Hey there! Sign in to join this conversationNew here? Join for free
    • Thread Starter
    Offline

    0
    ReputationRep:
    Hi Everyone!
    I'm new to the forum, and I'm an international student from Singapore, congrats to everyone who've gotten offers already!


    I applied to Edinburgh, Glasgow, RVC and Liverpool for vetmed, got rejected by Liverpool pre-interview for not having enough WE (we have 0 farms and exotic places over here ). I've gotten offers from Edinburgh, Glasgow and RVC and I'm really torn now!! I mean RVC has always been the dream, but both Edinburgh and Glasgow have really made an impact on me during the application process.

    Was wondering if anyone could advice me? (Esp applicants and current students on why you chose that particular school!!) It's really hard for me to come visit to determine which school I like the best but I am trying for it. In the meantime I would really appreciate any advice!

    Thank you in advance and good luck for all of your interviews and offers

    Some factors that I would appreciate a comparison on -
    - Accommodation/Expenses
    - Course Structure
    - Environment
    - Culture (I'm an international student so I'm really worried about settling in)
    • Community Assistant
    • Political Ambassador
    • Clearing and Applications Advisor
    Offline

    21
    (Original post by calicokittenpaws)
    Hi Everyone!
    I'm new to the forum, and I'm an international student from Singapore, congrats to everyone who've gotten offers already!


    I applied to Edinburgh, Glasgow, RVC and Liverpool for vetmed, got rejected by Liverpool pre-interview for not having enough WE (we have 0 farms and exotic places over here ). I've gotten offers from Edinburgh, Glasgow and RVC and I'm really torn now!! I mean RVC has always been the dream, but both Edinburgh and Glasgow have really made an impact on me during the application process.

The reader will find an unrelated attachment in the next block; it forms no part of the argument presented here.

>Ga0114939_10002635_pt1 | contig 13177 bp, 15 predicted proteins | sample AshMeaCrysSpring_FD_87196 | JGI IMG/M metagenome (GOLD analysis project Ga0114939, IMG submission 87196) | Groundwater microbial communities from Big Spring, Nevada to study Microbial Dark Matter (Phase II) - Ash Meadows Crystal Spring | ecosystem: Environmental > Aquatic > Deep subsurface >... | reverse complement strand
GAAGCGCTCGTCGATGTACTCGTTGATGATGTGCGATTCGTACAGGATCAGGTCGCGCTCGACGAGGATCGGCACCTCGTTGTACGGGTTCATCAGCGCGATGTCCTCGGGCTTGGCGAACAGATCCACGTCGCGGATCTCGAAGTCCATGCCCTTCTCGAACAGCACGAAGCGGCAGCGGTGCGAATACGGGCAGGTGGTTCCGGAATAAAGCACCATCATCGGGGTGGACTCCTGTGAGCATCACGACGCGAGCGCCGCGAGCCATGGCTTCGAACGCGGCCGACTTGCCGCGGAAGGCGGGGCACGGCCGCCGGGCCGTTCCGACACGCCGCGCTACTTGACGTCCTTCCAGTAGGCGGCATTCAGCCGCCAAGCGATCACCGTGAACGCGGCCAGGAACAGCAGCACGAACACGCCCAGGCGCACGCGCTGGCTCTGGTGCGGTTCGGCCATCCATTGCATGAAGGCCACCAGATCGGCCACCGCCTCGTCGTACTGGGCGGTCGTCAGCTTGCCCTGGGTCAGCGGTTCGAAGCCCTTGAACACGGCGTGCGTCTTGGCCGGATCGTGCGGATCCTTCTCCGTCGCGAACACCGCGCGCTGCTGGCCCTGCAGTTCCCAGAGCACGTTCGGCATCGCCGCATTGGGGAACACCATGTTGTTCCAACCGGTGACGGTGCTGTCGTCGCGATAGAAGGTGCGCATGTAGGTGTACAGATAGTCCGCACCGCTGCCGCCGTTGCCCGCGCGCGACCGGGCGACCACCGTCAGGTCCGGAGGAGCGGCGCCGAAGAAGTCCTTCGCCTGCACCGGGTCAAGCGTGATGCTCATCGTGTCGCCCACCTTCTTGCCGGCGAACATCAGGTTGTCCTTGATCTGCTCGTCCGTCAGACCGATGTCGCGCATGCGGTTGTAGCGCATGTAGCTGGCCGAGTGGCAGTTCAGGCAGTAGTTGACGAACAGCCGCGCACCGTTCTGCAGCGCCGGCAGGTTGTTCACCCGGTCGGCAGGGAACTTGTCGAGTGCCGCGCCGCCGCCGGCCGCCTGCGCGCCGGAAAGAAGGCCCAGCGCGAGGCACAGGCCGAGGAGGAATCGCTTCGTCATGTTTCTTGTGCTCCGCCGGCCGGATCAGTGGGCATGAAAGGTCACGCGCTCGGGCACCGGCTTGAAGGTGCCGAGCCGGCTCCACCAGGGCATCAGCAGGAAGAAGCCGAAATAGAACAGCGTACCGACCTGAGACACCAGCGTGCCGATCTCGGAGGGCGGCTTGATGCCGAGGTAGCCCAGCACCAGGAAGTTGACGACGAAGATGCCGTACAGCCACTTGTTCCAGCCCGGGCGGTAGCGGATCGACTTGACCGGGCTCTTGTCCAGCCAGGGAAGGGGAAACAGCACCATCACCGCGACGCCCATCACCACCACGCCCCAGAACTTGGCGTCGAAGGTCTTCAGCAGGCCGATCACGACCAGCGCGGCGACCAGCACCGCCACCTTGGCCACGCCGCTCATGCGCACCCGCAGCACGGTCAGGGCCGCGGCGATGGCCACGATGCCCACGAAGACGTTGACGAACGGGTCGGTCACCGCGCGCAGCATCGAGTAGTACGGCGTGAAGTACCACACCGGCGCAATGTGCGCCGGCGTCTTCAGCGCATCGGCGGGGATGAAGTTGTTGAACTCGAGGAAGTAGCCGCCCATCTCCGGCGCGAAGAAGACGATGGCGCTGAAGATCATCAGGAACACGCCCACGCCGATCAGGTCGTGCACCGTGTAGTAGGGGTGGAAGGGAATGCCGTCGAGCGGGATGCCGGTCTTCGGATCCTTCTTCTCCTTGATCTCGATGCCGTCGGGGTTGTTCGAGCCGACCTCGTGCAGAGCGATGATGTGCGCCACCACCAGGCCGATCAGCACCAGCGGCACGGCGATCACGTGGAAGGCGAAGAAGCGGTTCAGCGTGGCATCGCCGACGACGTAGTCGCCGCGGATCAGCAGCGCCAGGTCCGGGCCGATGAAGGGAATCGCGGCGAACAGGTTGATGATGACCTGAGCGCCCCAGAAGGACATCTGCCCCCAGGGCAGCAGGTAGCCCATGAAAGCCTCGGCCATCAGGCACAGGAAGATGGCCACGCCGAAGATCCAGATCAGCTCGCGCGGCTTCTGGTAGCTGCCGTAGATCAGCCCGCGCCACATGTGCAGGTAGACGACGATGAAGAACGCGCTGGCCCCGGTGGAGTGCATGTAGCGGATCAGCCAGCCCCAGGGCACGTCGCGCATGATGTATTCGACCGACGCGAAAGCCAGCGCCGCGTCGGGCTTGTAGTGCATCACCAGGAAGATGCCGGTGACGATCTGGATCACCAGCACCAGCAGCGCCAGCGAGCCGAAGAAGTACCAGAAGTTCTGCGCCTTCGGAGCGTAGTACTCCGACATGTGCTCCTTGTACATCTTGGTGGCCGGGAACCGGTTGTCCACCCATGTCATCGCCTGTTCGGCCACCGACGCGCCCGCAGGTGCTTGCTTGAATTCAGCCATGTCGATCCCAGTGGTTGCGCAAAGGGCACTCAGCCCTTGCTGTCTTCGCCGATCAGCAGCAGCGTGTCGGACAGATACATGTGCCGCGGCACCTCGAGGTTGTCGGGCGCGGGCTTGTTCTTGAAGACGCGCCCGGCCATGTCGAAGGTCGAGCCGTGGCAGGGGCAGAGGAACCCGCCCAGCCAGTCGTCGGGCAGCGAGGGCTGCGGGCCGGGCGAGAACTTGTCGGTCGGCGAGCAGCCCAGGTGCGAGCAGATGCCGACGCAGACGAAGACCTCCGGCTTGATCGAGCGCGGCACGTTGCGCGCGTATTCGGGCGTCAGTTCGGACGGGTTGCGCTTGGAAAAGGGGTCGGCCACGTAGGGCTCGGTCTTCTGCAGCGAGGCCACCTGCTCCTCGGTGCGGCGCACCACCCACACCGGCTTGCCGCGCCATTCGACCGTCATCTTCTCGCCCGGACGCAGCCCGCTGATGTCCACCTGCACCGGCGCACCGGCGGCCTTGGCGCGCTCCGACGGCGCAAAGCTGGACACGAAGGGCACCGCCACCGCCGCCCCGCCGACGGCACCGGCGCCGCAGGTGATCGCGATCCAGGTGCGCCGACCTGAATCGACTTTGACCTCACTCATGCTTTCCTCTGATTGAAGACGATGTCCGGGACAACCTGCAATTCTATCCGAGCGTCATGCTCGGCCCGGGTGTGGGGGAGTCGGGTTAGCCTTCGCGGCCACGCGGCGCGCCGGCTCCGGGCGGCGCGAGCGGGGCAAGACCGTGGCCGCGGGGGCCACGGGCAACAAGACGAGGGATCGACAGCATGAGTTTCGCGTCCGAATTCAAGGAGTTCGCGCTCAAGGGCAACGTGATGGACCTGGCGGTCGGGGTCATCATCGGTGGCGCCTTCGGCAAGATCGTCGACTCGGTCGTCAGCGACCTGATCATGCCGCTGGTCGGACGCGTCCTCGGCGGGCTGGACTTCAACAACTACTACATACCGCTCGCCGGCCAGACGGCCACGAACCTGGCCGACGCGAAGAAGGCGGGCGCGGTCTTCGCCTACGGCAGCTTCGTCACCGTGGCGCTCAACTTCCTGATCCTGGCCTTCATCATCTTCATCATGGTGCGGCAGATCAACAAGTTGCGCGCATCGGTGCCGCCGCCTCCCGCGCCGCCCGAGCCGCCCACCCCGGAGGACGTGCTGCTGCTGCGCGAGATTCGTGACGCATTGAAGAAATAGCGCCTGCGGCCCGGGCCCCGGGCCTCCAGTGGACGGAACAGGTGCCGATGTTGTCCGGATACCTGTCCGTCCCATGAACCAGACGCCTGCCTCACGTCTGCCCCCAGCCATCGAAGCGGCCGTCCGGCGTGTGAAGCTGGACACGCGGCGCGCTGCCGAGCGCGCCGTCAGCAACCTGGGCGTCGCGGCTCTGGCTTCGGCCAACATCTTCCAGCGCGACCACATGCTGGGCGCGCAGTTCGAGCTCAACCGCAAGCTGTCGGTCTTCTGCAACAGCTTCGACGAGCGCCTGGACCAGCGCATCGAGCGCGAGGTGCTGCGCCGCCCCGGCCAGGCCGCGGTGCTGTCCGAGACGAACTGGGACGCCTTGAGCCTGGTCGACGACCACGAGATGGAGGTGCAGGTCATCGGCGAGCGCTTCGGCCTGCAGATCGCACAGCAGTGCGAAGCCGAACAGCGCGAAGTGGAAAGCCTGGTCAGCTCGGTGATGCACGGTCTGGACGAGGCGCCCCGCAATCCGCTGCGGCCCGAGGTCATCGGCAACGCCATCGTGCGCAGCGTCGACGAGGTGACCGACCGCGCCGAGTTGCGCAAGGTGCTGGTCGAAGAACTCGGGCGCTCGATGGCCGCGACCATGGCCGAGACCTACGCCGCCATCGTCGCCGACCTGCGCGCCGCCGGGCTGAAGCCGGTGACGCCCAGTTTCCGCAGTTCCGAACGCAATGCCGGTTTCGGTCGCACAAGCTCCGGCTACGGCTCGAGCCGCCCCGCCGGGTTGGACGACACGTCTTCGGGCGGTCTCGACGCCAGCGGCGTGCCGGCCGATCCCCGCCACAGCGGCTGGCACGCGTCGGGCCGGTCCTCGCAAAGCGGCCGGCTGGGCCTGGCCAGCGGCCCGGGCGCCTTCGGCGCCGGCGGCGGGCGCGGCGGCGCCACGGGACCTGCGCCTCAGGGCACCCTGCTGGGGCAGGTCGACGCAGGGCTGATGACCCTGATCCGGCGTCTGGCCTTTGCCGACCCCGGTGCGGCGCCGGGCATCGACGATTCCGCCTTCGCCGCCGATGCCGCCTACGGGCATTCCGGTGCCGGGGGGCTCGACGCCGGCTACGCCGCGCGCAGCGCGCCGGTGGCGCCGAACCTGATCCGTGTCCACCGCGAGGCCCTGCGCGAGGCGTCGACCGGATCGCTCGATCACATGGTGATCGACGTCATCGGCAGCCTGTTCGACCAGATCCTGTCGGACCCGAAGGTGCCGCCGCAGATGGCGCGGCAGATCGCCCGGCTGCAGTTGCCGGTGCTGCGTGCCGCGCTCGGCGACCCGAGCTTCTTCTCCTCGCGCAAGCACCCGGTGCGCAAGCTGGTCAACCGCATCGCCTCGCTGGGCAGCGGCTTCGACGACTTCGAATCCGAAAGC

Was wondering if anyone could advice me? (Esp applicants and current students on why you chose that particular school!!) It's really hard for me to come visit to determine which school I like the best but I am trying for it. In the meantime I would really appreciate any advice!

    Thank you in advance and good luck for all of your interviews and offers

    Some factors that I would appreciate a comparison on -
    - Accommodation/Expenses
    - Course Structure
    - Environment
    - Culture (I'm an international student so I'm really worried about settling in)
    Hello Congratulations about your offers *^O^*

    While I could not answer specific questions about vet med a user who could.

    Little Tail Chaser
    • TSR Support Team
    • Clearing and Applications Advisor
    Offline

    17
    ReputationRep:
    (Original post by calicokittenpaws)
    Was wondering if anyone could advice me?
    Hi there,

    Firstly, congratulations on all your offers, that's a brilliant achievement and you should be very proud

    I'm currently a second year vet student at the RVC, so I should be able to give you some pointers:

    Accommodation:
    Admittedly, London isn't going to perform spectacularly if you're on a budget. Accommodation is plentiful (there are multiple halls for the RVC, some of which are reserved specifically for RVC students and some are mixed. There are other halls nearby that you can rent privately, which some (more well off) students go to in second year).

    Paying for accommodation is another matter, obviously. To give you some figures, I paid £175/week to live in halls. This was inclusive of all bills including the internet, plus the room was en-suite and had a double bed. I now rent privately further away from university and pay £125/week. Water, gas, electricity, WiFi and the TV licence together come to around £7/week per person I would say, but I live with five other people which helps to spread the cost.

    There's obviously a trade-off between living further away and paying less rent, and living closer and paying more for transport. Where I live currently it's possible for me to walk or cycle in (and that's coming from a very fat and lazy person ), but it would cost £3/day for me to take the bus. You can apply for a student Oyster card which will give you reduced prices for buying monthly/weekly travel cards if you make regular journeys. If you get a 16-25 Railcard too this can be added to your Oyster card to get you 1/3 off off-peak journeys if you use pay as you go instead.